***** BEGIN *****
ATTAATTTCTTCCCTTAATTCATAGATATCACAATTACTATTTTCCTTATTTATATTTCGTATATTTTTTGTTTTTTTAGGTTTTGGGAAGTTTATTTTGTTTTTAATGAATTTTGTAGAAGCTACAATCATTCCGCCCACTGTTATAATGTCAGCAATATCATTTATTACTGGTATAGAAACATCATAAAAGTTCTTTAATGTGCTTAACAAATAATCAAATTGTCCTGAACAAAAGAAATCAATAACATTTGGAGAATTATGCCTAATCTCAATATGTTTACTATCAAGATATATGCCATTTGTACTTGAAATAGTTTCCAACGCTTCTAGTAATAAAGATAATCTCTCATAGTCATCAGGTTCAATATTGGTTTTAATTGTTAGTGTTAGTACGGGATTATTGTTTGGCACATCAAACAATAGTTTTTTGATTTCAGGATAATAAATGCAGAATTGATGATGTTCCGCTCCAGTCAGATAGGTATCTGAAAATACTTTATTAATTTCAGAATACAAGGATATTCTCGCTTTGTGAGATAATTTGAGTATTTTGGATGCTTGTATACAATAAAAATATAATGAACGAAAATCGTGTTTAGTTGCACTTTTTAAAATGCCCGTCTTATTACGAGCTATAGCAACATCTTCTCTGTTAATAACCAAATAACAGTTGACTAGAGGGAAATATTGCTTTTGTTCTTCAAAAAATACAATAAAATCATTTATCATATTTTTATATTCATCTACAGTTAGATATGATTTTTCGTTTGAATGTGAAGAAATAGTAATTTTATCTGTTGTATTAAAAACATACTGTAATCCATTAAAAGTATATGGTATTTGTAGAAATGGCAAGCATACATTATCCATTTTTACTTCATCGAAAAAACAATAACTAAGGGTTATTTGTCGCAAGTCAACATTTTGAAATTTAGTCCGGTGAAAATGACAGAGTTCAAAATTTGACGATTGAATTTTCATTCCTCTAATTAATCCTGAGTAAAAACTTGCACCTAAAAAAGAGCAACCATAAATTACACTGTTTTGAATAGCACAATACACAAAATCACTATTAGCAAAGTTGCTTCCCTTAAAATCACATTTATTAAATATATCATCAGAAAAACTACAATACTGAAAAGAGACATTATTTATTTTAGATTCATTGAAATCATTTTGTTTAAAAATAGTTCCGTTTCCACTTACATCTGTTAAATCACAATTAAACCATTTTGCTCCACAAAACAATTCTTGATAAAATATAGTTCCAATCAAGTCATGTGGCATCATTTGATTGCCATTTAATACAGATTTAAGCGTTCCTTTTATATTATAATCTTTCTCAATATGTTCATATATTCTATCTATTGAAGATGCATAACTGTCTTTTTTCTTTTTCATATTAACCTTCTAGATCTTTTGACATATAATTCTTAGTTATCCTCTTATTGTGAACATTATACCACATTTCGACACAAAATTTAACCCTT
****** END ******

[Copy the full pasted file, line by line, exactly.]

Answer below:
ATTAATTTCTTCCCTTAATTCATAGATATCACAATTACTATTTTCCTTATTTATATTTCGTATATTTTTTGTTTTTTTAGGTTTTGGGAAGTTTATTTTGTTTTTAATGAATTTTGTAGAAGCTACAATCATTCCGCCCACTGTTATAATGTCAGCAATATCATTTATTACTGGTATAGAAACATCATAAAAGTTCTTTAATGTGCTTAACAAATAATCAAATTGTCCTGAACAAAAGAAATCAATAACATTTGGAGAATTATGCCTAATCTCAATATGTTTACTATCAAGATATATGCCATTTGTACTTGAAATAGTTTCCAACGCTTCTAGTAATAAAGATAATCTCTCATAGTCATCAGGTTCAATATTGGTTTTAATTGTTAGTGTTAGTACGGGATTATTGTTTGGCACATCAAACAATAGTTTTTTGATTTCAGGATAATAAATGCAGAATTGATGATGTTCCGCTCCAGTCAGATAGGTATCTGAAAATACTTTATTAATTTCAGAATACAAGGATATTCTCGCTTTGTGAGATAATTTGAGTATTTTGGATGCTTGTATACAATAAAAATATAATGAACGAAAATCGTGTTTAGTTGCACTTTTTAAAATGCCCGTCTTATTACGAGCTATAGCAACATCTTCTCTGTTAATAACCAAATAACAGTTGACTAGAGGGAAATATTGCTTTTGTTCTTCAAAAAATACAATAAAATCATTTATCATATTTTTATATTCATCTACAGTTAGATATGATTTTTCGTTTGAATGTGAAGAAATAGTAATTTTATCTGTTGTATTAAAAACATACTGTAATCCATTAAAAGTATATGGTATTTGTAGAAATGGCAAGCATACATTATCCATTTTTACTTCATCGAAAAAACAATAACTAAGGGTTATTTGTCGCAAGTCAACATTTTGAAATTTAGTCCGGTGAAAATGACAGAGTTCAAAATTTGACGATTGAATTTTCATTCCTCTAATTAATCCTGAGTAAAAACTTGCACCTAAAAAAGAGCAACCATAAATTACACTGTTTTGAATAGCACAATACACAAAATCACTATTAGCAAAGTTGCTTCCCTTAAAATCACATTTATTAAATATATCATCAGAAAAACTACAATACTGAAAAGAGACATTATTTATTTTAGATTCATTGAAATCATTTTGTTTAAAAATAGTTCCGTTTCCACTTACATCTGTTAAATCACAATTAAACCATTTTGCTCCACAAAACAATTCTTGATAAAATATAGTTCCAATCAAGTCATGTGGCATCATTTGATTGCCATTTAATACAGATTTAAGCGTTCCTTTTATATTATAATCTTTCTCAATATGTTCATATATTCTATCTATTGAAGATGCATAACTGTCTTTTTTCTTTTTCATATTAACCTTCTAGATCTTTTGACATATAATTCTTAGTTATCCTCTTATTGTGAACATTATACCACATTTCGACACAAAATTTAACCCTT